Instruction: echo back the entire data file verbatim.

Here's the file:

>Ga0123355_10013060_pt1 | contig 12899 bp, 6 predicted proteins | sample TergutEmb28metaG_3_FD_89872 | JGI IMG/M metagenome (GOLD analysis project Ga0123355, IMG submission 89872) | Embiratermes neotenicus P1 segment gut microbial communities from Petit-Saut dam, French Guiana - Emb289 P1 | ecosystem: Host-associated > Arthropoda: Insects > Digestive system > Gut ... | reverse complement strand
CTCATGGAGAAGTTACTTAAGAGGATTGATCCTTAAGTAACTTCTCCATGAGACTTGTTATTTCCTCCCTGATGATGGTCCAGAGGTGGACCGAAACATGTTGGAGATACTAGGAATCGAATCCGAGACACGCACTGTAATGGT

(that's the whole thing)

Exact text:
>Ga0123355_10013060_pt1 | contig 12899 bp, 6 predicted proteins | sample TergutEmb28metaG_3_FD_89872 | JGI IMG/M metagenome (GOLD analysis project Ga0123355, IMG submission 89872) | Embiratermes neotenicus P1 segment gut microbial communities from Petit-Saut dam, French Guiana - Emb289 P1 | ecosystem: Host-associated > Arthropoda: Insects > Digestive system > Gut ... | reverse complement strand
CTCATGGAGAAGTTACTTAAGAGGATTGATCCTTAAGTAACTTCTCCATGAGACTTGTTATTTCCTCCCTGATGATGGTCCAGAGGTGGACCGAAACATGTTGGAGATACTAGGAATCGAATCCGAGACACGCACTGTAATGGT